Does the presentation of multiple facial composites improve suspect identification?
Article first published online: 11 JAN 2006
Copyright © 2006 John Wiley & Sons, Ltd.
Applied Cognitive Psychology
Volume 20, Issue 2, pages 213–226, March 2006
How to Cite
Brace, N., Pike, G., Kemp, R., Turner, J. and Bennett, P. (2006), Does the presentation of multiple facial composites improve suspect identification?. Appl. Cognit. Psychol., 20: 213–226. doi: 10.1002/acp.1181
- Issue published online: 27 FEB 2006
- Article first published online: 11 JAN 2006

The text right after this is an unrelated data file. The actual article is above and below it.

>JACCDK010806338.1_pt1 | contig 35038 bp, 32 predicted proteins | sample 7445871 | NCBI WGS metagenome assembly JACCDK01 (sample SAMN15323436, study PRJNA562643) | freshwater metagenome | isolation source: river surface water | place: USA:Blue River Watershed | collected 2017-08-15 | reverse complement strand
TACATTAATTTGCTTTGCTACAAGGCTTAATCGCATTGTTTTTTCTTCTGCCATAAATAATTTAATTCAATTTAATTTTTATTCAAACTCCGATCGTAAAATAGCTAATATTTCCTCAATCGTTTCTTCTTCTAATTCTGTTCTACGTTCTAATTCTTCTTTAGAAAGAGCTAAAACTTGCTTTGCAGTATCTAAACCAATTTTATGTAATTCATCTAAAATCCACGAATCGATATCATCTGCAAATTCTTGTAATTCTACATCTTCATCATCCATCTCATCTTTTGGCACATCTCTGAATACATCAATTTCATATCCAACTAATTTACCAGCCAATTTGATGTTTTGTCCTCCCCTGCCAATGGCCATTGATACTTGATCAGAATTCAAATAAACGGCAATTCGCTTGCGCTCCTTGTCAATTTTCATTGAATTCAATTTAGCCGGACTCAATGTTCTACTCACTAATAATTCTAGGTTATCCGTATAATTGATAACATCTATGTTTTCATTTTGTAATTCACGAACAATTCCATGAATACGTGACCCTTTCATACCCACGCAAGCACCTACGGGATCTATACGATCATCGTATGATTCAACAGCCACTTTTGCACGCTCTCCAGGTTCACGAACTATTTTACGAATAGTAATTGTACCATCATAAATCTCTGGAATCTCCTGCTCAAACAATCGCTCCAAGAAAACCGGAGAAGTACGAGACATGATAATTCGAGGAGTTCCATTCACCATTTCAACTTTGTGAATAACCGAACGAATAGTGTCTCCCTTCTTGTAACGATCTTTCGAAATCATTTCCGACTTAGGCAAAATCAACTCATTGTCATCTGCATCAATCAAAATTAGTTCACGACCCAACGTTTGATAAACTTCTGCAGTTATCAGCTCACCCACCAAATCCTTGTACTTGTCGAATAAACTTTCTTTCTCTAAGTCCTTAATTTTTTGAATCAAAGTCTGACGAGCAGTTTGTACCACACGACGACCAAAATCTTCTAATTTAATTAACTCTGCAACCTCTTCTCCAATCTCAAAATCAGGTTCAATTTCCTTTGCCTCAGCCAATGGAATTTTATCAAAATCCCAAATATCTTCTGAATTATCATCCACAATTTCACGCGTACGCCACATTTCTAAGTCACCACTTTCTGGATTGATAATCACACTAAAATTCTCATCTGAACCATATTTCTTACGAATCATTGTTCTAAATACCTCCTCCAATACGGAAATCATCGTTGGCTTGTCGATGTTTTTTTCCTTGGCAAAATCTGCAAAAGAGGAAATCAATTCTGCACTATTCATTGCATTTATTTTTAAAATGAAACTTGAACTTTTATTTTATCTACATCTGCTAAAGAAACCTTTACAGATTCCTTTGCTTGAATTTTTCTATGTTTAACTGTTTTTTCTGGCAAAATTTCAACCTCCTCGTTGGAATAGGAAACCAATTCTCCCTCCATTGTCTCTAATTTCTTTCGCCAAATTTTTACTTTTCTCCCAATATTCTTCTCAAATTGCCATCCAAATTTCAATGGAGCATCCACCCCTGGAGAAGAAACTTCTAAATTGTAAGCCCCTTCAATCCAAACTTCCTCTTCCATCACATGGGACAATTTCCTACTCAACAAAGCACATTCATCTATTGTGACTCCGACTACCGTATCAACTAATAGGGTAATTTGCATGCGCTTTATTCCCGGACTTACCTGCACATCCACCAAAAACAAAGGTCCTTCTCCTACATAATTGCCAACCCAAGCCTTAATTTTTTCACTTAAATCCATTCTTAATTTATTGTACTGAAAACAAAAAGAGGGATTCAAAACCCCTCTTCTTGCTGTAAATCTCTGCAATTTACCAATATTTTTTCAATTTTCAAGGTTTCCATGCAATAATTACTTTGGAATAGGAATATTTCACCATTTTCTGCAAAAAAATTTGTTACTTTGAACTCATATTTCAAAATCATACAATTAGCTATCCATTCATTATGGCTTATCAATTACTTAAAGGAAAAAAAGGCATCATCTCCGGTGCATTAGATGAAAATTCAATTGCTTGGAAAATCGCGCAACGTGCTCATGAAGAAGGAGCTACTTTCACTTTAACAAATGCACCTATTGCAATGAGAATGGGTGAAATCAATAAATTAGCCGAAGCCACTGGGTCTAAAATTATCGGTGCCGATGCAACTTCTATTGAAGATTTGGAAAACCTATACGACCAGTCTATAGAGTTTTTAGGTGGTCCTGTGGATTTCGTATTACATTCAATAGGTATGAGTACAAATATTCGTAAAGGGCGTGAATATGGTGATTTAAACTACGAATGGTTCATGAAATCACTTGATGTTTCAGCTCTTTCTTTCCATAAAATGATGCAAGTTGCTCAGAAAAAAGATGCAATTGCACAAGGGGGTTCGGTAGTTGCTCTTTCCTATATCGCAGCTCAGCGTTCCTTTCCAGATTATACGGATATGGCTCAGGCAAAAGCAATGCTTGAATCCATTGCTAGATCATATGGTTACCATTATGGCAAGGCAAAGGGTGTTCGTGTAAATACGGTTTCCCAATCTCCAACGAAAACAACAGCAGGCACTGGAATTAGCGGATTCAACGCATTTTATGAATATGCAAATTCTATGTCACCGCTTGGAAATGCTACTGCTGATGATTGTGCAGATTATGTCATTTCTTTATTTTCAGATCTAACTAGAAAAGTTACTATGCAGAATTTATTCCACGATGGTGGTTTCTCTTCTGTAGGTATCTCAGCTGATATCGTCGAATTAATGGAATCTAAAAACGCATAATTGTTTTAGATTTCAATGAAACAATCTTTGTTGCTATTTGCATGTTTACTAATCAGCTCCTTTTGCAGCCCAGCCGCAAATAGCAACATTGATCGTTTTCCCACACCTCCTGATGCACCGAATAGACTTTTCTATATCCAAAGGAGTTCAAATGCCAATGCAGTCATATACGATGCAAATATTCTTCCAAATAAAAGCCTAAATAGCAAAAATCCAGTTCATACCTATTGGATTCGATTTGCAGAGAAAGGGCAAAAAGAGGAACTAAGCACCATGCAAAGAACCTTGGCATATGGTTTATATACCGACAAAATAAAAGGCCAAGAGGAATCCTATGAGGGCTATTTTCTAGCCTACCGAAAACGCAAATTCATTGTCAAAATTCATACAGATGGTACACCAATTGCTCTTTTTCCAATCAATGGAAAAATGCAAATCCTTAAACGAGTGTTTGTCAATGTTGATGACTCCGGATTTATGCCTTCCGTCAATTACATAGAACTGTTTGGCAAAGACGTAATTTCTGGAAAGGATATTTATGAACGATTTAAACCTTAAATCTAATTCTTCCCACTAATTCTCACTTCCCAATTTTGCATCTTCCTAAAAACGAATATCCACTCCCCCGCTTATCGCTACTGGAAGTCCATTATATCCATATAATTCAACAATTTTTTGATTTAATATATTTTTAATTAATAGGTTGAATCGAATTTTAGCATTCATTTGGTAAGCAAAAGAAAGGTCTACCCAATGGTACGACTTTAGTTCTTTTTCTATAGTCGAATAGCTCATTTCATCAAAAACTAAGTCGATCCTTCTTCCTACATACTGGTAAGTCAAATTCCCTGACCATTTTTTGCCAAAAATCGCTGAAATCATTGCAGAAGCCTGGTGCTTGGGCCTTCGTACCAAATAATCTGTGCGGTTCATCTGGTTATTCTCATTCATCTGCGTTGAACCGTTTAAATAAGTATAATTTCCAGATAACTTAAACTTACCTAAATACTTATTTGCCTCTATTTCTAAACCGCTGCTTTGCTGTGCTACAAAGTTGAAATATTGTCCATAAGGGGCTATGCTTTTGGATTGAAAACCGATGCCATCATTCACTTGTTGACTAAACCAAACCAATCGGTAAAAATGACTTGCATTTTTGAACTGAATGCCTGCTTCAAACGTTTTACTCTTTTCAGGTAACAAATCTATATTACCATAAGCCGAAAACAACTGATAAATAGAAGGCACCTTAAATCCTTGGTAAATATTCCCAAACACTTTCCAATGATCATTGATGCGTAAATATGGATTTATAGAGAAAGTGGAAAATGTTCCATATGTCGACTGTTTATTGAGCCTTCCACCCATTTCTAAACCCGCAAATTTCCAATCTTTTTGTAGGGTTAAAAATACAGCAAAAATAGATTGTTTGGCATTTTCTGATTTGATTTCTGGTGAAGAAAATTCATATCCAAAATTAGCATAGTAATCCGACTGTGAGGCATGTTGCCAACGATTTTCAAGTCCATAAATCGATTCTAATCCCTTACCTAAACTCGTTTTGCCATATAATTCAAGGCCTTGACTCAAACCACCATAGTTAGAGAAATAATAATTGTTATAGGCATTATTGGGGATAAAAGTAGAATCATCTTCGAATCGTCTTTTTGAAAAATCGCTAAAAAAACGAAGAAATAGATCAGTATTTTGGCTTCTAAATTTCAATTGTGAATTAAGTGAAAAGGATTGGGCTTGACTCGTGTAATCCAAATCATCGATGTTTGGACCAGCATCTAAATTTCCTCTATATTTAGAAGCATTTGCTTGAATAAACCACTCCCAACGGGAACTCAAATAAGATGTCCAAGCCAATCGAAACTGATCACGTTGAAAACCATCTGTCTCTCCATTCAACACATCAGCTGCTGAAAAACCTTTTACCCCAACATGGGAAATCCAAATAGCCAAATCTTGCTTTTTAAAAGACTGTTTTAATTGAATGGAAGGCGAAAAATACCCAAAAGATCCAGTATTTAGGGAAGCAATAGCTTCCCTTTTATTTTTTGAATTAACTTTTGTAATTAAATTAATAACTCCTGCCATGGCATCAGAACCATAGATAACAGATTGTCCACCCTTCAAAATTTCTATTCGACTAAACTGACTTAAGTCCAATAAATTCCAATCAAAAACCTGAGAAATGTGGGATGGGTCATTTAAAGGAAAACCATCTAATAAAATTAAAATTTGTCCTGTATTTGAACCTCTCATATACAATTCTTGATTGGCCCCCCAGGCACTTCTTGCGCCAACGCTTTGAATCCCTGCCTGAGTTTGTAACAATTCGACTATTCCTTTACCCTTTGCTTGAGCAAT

Previous research that has evaluated the accuracy of facial composites has reported low identification rates. Two studies are reported here that consider whether showing more than one composite of the same suspect might improve the rate of identification. Sixteen participant-witnesses saw one of two staged events, each involving a different unfamiliar target. Each participant-witness worked with a police operator to construct a composite of the target they had seen. One, four or eight composites depicting the same target were then shown to individuals familiar with the target. Overall, the results showed that presenting more than one composite increased the rate of identification. In addition, the results of Study 2 suggest that if the police must select just one composite from a number produced by witnesses, then a promising method might be to choose the one which bears most similarity to the other composites in the set. Copyright © 2006 John Wiley & Sons, Ltd.